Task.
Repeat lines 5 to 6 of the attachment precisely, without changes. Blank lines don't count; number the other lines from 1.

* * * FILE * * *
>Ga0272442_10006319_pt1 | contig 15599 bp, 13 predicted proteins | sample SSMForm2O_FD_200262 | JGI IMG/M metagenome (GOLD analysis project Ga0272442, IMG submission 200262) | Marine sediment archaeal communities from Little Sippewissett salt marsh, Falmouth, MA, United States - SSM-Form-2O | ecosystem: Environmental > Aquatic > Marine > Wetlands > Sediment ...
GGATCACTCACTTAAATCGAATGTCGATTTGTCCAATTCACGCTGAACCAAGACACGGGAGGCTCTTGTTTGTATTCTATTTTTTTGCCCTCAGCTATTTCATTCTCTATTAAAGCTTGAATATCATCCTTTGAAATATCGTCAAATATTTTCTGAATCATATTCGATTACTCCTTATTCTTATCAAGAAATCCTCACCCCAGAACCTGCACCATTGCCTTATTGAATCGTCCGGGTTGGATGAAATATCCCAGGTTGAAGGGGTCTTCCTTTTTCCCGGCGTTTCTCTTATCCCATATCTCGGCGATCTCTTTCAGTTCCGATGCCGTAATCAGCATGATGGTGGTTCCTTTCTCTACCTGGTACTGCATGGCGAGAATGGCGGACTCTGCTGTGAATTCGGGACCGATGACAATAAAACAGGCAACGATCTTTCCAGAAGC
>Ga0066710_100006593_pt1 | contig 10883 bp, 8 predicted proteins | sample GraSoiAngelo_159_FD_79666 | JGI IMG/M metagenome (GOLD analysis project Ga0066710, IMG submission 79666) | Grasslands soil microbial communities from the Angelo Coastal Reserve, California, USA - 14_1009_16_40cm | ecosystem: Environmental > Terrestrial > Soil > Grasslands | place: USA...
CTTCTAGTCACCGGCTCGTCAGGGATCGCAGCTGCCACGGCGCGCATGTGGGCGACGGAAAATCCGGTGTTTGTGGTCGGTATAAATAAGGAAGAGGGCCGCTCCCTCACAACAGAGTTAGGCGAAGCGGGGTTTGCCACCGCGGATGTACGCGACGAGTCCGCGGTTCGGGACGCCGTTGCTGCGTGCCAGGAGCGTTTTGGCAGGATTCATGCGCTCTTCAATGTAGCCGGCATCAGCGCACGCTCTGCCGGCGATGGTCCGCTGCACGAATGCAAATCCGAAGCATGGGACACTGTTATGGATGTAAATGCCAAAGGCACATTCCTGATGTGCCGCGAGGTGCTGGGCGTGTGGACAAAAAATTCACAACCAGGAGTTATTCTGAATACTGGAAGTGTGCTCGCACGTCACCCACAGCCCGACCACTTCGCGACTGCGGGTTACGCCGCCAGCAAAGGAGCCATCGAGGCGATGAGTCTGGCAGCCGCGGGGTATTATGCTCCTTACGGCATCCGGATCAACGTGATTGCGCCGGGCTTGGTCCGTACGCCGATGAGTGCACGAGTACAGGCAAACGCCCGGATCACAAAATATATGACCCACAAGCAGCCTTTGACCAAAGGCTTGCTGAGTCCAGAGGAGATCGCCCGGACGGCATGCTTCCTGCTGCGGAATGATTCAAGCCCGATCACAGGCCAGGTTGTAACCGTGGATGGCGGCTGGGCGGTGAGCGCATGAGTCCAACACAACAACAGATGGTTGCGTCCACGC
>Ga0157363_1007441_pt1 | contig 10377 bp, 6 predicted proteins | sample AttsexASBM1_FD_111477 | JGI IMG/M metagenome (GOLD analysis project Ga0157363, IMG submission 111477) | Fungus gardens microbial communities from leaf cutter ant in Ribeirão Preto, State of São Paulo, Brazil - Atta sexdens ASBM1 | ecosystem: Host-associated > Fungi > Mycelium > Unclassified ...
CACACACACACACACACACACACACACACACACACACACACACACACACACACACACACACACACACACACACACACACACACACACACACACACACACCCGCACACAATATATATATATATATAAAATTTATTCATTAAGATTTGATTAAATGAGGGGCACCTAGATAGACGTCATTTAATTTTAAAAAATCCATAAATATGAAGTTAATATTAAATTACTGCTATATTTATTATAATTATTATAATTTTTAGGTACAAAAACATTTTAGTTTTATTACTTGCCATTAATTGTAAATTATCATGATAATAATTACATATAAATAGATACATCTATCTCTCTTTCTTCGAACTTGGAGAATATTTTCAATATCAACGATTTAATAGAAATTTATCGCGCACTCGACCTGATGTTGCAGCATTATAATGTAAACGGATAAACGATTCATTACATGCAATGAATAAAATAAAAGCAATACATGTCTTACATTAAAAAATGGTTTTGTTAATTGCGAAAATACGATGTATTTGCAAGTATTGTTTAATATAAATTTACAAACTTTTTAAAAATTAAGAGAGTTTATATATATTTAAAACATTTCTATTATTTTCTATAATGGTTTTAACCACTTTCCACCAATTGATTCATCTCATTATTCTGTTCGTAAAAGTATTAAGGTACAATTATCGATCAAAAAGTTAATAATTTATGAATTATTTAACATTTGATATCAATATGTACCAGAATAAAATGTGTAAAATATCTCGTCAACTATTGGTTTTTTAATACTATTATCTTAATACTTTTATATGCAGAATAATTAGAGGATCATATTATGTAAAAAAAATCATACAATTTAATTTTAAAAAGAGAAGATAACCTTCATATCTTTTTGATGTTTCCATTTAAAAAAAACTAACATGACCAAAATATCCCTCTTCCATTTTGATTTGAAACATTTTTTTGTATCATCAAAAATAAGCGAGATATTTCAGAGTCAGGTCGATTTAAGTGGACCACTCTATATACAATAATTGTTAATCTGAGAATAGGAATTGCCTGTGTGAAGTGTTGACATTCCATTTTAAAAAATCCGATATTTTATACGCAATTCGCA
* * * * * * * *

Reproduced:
>Ga0157363_1007441_pt1 | contig 10377 bp, 6 predicted proteins | sample AttsexASBM1_FD_111477 | JGI IMG/M metagenome (GOLD analysis project Ga0157363, IMG submission 111477) | Fungus gardens microbial communities from leaf cutter ant in Ribeirão Preto, State of São Paulo, Brazil - Atta sexdens ASBM1 | ecosystem: Host-associated > Fungi > Mycelium > Unclassified ...
CACACACACACACACACACACACACACACACACACACACACACACACACACACACACACACACACACACACACACACACACACACACACACACACACACCCGCACACAATATATATATATATATAAAATTTATTCATTAAGATTTGATTAAATGAGGGGCACCTAGATAGACGTCATTTAATTTTAAAAAATCCATAAATATGAAGTTAATATTAAATTACTGCTATATTTATTATAATTATTATAATTTTTAGGTACAAAAACATTTTAGTTTTATTACTTGCCATTAATTGTAAATTATCATGATAATAATTACATATAAATAGATACATCTATCTCTCTTTCTTCGAACTTGGAGAATATTTTCAATATCAACGATTTAATAGAAATTTATCGCGCACTCGACCTGATGTTGCAGCATTATAATGTAAACGGATAAACGATTCATTACATGCAATGAATAAAATAAAAGCAATACATGTCTTACATTAAAAAATGGTTTTGTTAATTGCGAAAATACGATGTATTTGCAAGTATTGTTTAATATAAATTTACAAACTTTTTAAAAATTAAGAGAGTTTATATATATTTAAAACATTTCTATTATTTTCTATAATGGTTTTAACCACTTTCCACCAATTGATTCATCTCATTATTCTGTTCGTAAAAGTATTAAGGTACAATTATCGATCAAAAAGTTAATAATTTATGAATTATTTAACATTTGATATCAATATGTACCAGAATAAAATGTGTAAAATATCTCGTCAACTATTGGTTTTTTAATACTATTATCTTAATACTTTTATATGCAGAATAATTAGAGGATCATATTATGTAAAAAAAATCATACAATTTAATTTTAAAAAGAGAAGATAACCTTCATATCTTTTTGATGTTTCCATTTAAAAAAAACTAACATGACCAAAATATCCCTCTTCCATTTTGATTTGAAACATTTTTTTGTATCATCAAAAATAAGCGAGATATTTCAGAGTCAGGTCGATTTAAGTGGACCACTCTATATACAATAATTGTTAATCTGAGAATAGGAATTGCCTGTGTGAAGTGTTGACATTCCATTTTAAAAAATCCGATATTTTATACGCAATTCGCA